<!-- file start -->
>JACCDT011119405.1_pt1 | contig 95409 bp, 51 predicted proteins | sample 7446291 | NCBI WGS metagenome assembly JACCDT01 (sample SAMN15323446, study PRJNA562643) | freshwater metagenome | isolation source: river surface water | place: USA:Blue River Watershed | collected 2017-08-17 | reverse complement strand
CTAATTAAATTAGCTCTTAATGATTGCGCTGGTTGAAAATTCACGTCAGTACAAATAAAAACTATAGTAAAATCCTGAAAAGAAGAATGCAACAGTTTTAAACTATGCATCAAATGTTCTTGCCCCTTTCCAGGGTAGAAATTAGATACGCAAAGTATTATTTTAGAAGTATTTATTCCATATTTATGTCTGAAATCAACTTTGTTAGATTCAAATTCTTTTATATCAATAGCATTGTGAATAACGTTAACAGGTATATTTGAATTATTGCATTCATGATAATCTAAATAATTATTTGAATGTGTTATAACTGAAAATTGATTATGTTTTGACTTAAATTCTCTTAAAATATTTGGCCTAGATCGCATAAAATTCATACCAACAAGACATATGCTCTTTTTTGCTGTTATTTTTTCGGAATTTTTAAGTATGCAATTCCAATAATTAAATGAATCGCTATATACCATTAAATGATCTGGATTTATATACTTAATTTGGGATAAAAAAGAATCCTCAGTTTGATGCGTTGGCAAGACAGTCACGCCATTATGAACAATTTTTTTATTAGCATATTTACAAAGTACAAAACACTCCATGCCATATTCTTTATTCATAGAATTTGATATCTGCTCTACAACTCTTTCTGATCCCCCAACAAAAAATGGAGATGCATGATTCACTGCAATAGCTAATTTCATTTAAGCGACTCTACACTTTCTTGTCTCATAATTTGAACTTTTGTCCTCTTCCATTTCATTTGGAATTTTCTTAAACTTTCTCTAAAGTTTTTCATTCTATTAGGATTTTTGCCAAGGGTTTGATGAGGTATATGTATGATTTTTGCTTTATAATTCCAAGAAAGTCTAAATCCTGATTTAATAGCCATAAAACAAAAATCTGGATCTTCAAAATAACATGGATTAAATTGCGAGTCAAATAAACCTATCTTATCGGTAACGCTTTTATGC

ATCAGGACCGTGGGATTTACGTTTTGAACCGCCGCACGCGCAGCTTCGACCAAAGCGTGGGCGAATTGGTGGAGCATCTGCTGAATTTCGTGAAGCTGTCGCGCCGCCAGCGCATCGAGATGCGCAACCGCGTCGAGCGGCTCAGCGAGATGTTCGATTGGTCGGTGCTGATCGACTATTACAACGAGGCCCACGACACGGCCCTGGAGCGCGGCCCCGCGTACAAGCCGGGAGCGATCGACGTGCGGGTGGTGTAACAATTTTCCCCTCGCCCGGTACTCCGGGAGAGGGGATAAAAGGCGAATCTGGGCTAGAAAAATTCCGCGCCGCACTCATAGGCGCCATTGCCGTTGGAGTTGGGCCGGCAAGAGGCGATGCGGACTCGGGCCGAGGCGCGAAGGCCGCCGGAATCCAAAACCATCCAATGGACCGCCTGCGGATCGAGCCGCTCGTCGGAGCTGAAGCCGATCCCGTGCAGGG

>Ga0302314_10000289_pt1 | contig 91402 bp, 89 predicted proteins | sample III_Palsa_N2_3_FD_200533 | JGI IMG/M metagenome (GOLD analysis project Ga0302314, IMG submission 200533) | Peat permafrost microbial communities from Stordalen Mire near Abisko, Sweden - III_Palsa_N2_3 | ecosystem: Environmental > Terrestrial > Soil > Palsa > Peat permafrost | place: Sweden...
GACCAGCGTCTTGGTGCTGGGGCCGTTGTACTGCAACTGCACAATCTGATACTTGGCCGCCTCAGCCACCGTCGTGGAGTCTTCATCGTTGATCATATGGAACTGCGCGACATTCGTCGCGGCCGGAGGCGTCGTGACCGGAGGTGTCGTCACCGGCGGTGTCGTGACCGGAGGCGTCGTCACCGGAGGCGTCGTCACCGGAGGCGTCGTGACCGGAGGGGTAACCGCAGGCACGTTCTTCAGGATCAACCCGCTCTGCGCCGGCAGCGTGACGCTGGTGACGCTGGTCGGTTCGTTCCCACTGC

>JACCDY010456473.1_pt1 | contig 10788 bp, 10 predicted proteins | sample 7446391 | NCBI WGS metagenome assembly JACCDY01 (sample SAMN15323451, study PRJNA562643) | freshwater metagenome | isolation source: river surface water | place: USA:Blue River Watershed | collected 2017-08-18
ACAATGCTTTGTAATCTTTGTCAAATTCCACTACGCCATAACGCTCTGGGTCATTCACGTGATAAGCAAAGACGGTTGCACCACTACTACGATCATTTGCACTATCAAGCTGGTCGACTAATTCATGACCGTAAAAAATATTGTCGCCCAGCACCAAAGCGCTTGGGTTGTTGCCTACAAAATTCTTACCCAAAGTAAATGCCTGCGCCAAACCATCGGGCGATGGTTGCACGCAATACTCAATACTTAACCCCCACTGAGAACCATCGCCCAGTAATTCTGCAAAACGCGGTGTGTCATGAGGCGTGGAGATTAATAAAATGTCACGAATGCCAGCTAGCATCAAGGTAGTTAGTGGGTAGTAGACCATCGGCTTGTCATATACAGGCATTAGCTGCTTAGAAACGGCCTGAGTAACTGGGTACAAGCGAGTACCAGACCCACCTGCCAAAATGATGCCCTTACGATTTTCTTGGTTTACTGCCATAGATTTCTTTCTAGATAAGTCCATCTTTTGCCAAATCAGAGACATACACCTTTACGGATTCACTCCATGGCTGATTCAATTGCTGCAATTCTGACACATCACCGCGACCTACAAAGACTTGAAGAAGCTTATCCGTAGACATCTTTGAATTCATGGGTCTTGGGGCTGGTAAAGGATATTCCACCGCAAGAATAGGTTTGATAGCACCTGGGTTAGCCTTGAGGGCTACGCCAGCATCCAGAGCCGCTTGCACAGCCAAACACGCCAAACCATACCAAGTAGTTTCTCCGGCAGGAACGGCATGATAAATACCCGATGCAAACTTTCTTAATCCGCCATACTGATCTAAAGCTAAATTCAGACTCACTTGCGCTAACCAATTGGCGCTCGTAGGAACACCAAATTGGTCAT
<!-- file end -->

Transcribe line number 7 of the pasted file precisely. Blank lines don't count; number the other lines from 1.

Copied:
ACAATGCTTTGTAATCTTTGTCAAATTCCACTACGCCATAACGCTCTGGGTCATTCACGTGATAAGCAAAGACGGTTGCACCACTACTACGATCATTTGCACTATCAAGCTGGTCGACTAATTCATGACCGTAAAAAATATTGTCGCCCAGCACCAAAGCGCTTGGGTTGTTGCCTACAAAATTCTTACCCAAAGTAAATGCCTGCGCCAAACCATCGGGCGATGGTTGCACGCAATACTCAATACTTAACCCCCACTGAGAACCATCGCCCAGTAATTCTGCAAAACGCGGTGTGTCATGAGGCGTGGAGATTAATAAAATGTCACGAATGCCAGCTAGCATCAAGGTAGTTAGTGGGTAGTAGACCATCGGCTTGTCATATACAGGCATTAGCTGCTTAGAAACGGCCTGAGTAACTGGGTACAAGCGAGTACCAGACCCACCTGCCAAAATGATGCCCTTACGATTTTCTTGGTTTACTGCCATAGATTTCTTTCTAGATAAGTCCATCTTTTGCCAAATCAGAGACATACACCTTTACGGATTCACTCCATGGCTGATTCAATTGCTGCAATTCTGACACATCACCGCGACCTACAAAGACTTGAAGAAGCTTATCCGTAGACATCTTTGAATTCATGGGTCTTGGGGCTGGTAAAGGATATTCCACCGCAAGAATAGGTTTGATAGCACCTGGGTTAGCCTTGAGGGCTACGCCAGCATCCAGAGCCGCTTGCACAGCCAAACACGCCAAACCATACCAAGTAGTTTCTCCGGCAGGAACGGCATGATAAATACCCGATGCAAACTTTCTTAATCCGCCATACTGATCTAAAGCTAAATTCAGACTCACTTGCGCTAACCAATTGGCGCTCGTAGGAACACCAAATTGGTCAT